Dalhousie Journal of Legal Studies


Dianna Kyles


The immense size of the wire transfer orders that occur in the Eurocurrency market are integral to the operation of the international monetary system. Private international law should ensure the smooth facilitation of such transactions – yet both the common law and statutory provisions enacted in some jurisdictions do not definitively determine nor allocate liability in certain claim-conflict situations. The specific focus of this article is the determination of the point at which a wire transfer order is completed, resulting in the discharge of an underlying debt obligation between a payor and payee. Determining the point at which a payment order is complete is not within the purview of the payor or payee; rather, the internal processes of a beneficiary's bank dictate the time at which a wire transfer order is complete. This requires the payor to rely upon the payee's bank to complete payment and discharge an underlying debt obligation. This article will outline the common law decisions applicable to such transactions, and the statutory provisions of article 4A of the Uniform Commercial Code that attempted to further refine liability. The conclusion of the article is that there is no predictable legal method to determine the point of completion of payment, resulting in payors making wire transfer orders at their own risk.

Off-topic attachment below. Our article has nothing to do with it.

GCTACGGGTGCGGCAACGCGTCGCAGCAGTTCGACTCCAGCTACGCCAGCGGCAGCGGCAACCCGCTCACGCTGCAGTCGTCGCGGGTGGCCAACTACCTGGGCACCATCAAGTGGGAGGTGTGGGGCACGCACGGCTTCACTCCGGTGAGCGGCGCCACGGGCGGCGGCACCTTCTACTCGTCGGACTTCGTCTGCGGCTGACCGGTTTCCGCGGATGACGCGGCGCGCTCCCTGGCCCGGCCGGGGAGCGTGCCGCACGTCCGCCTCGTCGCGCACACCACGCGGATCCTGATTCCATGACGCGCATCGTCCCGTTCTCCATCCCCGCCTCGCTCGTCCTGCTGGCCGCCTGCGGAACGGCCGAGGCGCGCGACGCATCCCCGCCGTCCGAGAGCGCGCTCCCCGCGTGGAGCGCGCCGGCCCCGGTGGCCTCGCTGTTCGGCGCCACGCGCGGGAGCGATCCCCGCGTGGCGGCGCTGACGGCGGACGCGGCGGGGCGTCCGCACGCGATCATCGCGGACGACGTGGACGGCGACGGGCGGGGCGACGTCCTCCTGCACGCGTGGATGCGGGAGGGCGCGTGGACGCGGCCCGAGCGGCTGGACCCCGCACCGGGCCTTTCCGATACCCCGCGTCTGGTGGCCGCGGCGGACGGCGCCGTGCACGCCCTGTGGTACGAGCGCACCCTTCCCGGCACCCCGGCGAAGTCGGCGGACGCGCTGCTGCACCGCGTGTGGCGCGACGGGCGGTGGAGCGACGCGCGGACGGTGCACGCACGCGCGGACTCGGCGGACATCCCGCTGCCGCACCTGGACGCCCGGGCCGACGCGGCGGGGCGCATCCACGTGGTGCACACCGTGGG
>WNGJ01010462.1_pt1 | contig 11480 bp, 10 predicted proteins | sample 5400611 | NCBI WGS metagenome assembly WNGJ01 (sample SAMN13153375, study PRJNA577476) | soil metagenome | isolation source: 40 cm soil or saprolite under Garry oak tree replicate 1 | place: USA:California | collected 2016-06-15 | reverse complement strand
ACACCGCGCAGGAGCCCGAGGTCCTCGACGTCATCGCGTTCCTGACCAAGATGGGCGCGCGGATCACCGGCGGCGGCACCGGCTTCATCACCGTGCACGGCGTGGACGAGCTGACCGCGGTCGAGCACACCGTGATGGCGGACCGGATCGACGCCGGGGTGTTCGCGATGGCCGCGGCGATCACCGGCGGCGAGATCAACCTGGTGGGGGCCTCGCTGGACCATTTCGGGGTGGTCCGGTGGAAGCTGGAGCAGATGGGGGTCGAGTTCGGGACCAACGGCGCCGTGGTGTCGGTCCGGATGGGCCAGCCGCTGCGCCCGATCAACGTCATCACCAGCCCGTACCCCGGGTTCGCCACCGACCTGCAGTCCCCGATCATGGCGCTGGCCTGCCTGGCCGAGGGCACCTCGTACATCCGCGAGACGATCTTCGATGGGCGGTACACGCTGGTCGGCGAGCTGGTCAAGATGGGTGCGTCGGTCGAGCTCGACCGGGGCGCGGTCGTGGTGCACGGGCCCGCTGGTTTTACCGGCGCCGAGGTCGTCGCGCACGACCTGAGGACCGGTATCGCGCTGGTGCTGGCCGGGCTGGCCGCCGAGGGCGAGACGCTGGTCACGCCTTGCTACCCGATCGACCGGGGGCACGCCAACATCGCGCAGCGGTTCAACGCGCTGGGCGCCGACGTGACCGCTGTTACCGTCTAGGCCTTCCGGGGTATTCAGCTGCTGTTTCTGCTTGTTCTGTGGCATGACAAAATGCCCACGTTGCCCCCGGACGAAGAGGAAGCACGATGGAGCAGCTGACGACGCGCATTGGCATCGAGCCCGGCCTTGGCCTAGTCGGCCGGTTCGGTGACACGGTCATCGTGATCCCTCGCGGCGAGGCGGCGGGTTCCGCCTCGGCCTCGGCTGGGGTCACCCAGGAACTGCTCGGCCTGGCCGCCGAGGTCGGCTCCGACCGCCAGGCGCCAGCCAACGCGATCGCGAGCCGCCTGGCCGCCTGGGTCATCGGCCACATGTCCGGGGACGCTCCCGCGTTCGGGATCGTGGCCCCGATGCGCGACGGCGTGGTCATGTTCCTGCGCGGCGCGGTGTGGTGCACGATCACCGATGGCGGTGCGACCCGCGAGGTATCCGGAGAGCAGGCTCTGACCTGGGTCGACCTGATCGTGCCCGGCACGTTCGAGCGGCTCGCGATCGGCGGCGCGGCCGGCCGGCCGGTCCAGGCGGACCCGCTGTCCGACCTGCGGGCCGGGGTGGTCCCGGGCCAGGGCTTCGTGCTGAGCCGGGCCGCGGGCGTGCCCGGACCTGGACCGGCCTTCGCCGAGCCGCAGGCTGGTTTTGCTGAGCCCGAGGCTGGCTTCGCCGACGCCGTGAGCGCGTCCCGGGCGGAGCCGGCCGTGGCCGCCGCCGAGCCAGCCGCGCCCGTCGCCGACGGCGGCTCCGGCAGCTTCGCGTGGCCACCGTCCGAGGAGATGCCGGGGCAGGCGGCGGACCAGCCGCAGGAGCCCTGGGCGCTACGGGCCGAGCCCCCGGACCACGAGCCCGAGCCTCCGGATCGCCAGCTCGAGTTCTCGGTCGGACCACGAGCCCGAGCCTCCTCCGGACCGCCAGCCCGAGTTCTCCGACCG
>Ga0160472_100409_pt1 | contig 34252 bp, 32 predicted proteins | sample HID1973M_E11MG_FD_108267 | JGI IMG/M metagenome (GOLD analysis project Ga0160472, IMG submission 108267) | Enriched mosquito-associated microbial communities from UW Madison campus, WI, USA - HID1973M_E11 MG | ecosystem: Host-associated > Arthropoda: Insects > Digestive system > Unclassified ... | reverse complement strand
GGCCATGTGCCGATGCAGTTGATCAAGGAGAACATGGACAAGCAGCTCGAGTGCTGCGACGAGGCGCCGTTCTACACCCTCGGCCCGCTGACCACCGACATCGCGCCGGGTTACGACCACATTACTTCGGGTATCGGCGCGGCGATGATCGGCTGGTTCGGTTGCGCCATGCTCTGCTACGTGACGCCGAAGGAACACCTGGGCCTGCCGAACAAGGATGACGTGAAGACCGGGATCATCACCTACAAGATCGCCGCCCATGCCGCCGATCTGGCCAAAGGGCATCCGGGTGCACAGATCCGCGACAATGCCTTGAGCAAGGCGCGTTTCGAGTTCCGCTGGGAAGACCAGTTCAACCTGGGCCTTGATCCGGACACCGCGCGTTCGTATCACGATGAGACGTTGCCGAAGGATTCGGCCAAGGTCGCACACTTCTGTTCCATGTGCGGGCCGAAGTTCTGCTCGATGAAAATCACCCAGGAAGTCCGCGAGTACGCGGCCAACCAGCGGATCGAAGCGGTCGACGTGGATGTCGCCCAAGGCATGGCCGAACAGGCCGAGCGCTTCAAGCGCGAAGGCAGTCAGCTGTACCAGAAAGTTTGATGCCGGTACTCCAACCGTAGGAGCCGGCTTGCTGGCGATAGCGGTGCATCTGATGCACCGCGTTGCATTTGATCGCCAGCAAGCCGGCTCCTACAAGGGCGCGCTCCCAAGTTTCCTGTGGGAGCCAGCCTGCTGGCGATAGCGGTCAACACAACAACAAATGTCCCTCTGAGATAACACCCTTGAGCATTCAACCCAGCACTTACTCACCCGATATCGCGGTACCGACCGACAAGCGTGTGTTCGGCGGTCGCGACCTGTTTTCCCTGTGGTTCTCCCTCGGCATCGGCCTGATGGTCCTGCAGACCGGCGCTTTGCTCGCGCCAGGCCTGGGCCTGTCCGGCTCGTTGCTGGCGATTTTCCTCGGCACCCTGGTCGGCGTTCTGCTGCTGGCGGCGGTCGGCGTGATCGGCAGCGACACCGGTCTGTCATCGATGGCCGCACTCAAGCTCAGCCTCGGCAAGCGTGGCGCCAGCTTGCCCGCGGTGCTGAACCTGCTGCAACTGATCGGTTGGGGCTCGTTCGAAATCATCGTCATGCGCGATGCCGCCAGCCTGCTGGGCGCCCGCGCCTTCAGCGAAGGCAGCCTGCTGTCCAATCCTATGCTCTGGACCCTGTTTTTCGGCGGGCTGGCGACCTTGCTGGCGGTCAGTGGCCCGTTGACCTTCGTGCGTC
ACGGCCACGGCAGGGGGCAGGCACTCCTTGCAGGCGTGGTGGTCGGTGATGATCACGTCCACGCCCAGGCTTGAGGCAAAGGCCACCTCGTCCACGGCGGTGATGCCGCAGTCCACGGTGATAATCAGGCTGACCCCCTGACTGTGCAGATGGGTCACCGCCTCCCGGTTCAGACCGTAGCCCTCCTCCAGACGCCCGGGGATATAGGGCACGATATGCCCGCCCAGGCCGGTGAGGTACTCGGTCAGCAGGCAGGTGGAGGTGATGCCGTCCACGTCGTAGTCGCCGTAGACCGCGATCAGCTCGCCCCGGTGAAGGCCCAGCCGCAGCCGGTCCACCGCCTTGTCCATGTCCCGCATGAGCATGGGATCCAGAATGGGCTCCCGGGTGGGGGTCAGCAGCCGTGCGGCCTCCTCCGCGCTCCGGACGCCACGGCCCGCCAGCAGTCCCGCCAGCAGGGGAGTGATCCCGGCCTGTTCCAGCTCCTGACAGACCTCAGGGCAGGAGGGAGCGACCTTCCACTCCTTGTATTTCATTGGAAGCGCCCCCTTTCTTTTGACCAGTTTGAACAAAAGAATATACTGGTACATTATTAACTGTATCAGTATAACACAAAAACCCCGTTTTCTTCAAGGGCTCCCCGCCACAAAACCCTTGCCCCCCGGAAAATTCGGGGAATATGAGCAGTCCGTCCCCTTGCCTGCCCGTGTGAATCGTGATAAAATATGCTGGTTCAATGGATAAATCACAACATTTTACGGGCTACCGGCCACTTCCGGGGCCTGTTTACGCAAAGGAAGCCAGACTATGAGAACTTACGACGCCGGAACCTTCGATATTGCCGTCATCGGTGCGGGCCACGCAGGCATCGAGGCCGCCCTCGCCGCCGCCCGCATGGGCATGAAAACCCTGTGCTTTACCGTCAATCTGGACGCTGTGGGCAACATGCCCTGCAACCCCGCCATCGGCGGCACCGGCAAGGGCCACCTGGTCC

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Creative Commons Attribution-Noncommercial-No Derivative Works 3.0 License
This work is licensed under a Creative Commons Attribution-Noncommercial-No Derivative Works 3.0 License.